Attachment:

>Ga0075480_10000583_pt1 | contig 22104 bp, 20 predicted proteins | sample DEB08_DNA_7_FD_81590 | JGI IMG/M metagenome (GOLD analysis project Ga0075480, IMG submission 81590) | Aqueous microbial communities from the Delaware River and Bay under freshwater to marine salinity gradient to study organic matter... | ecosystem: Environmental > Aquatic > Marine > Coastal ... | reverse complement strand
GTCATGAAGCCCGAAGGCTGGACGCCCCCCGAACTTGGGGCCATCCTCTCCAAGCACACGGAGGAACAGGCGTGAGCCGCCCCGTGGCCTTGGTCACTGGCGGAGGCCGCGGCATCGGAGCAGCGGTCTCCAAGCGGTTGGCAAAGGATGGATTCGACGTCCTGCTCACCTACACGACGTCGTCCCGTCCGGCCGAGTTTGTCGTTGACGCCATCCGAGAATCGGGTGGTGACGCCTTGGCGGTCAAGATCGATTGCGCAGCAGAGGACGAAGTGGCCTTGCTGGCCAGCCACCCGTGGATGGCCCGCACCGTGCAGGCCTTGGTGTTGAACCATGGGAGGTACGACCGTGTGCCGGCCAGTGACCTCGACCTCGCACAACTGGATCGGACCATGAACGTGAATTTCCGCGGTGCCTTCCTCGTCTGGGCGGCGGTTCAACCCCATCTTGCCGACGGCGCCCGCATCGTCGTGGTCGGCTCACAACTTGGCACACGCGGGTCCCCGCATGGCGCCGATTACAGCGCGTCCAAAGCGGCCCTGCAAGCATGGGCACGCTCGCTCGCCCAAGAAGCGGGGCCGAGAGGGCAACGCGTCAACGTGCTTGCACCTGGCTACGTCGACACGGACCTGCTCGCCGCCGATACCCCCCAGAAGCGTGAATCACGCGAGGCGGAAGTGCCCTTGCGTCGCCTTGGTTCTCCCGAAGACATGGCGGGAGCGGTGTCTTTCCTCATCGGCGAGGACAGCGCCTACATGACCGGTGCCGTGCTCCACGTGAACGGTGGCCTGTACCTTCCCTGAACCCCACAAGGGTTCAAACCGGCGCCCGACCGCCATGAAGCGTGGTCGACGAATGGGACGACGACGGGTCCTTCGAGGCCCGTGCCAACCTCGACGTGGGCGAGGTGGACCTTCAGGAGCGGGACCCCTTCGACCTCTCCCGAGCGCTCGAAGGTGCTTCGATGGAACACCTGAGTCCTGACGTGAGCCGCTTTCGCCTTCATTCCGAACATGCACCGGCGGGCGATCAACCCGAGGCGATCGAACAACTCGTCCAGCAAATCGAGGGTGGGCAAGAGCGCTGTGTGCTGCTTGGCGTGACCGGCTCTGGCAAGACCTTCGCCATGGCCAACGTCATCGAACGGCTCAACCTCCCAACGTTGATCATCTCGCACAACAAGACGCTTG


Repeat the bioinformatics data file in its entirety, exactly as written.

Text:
>Ga0075480_10000583_pt1 | contig 22104 bp, 20 predicted proteins | sample DEB08_DNA_7_FD_81590 | JGI IMG/M metagenome (GOLD analysis project Ga0075480, IMG submission 81590) | Aqueous microbial communities from the Delaware River and Bay under freshwater to marine salinity gradient to study organic matter... | ecosystem: Environmental > Aquatic > Marine > Coastal ... | reverse complement strand
GTCATGAAGCCCGAAGGCTGGACGCCCCCCGAACTTGGGGCCATCCTCTCCAAGCACACGGAGGAACAGGCGTGAGCCGCCCCGTGGCCTTGGTCACTGGCGGAGGCCGCGGCATCGGAGCAGCGGTCTCCAAGCGGTTGGCAAAGGATGGATTCGACGTCCTGCTCACCTACACGACGTCGTCCCGTCCGGCCGAGTTTGTCGTTGACGCCATCCGAGAATCGGGTGGTGACGCCTTGGCGGTCAAGATCGATTGCGCAGCAGAGGACGAAGTGGCCTTGCTGGCCAGCCACCCGTGGATGGCCCGCACCGTGCAGGCCTTGGTGTTGAACCATGGGAGGTACGACCGTGTGCCGGCCAGTGACCTCGACCTCGCACAACTGGATCGGACCATGAACGTGAATTTCCGCGGTGCCTTCCTCGTCTGGGCGGCGGTTCAACCCCATCTTGCCGACGGCGCCCGCATCGTCGTGGTCGGCTCACAACTTGGCACACGCGGGTCCCCGCATGGCGCCGATTACAGCGCGTCCAAAGCGGCCCTGCAAGCATGGGCACGCTCGCTCGCCCAAGAAGCGGGGCCGAGAGGGCAACGCGTCAACGTGCTTGCACCTGGCTACGTCGACACGGACCTGCTCGCCGCCGATACCCCCCAGAAGCGTGAATCACGCGAGGCGGAAGTGCCCTTGCGTCGCCTTGGTTCTCCCGAAGACATGGCGGGAGCGGTGTCTTTCCTCATCGGCGAGGACAGCGCCTACATGACCGGTGCCGTGCTCCACGTGAACGGTGGCCTGTACCTTCCCTGAACCCCACAAGGGTTCAAACCGGCGCCCGACCGCCATGAAGCGTGGTCGACGAATGGGACGACGACGGGTCCTTCGAGGCCCGTGCCAACCTCGACGTGGGCGAGGTGGACCTTCAGGAGCGGGACCCCTTCGACCTCTCCCGAGCGCTCGAAGGTGCTTCGATGGAACACCTGAGTCCTGACGTGAGCCGCTTTCGCCTTCATTCCGAACATGCACCGGCGGGCGATCAACCCGAGGCGATCGAACAACTCGTCCAGCAAATCGAGGGTGGGCAAGAGCGCTGTGTGCTGCTTGGCGTGACCGGCTCTGGCAAGACCTTCGCCATGGCCAACGTCATCGAACGGCTCAACCTCCCAACGTTGATCATCTCGCACAACAAGACGCTTG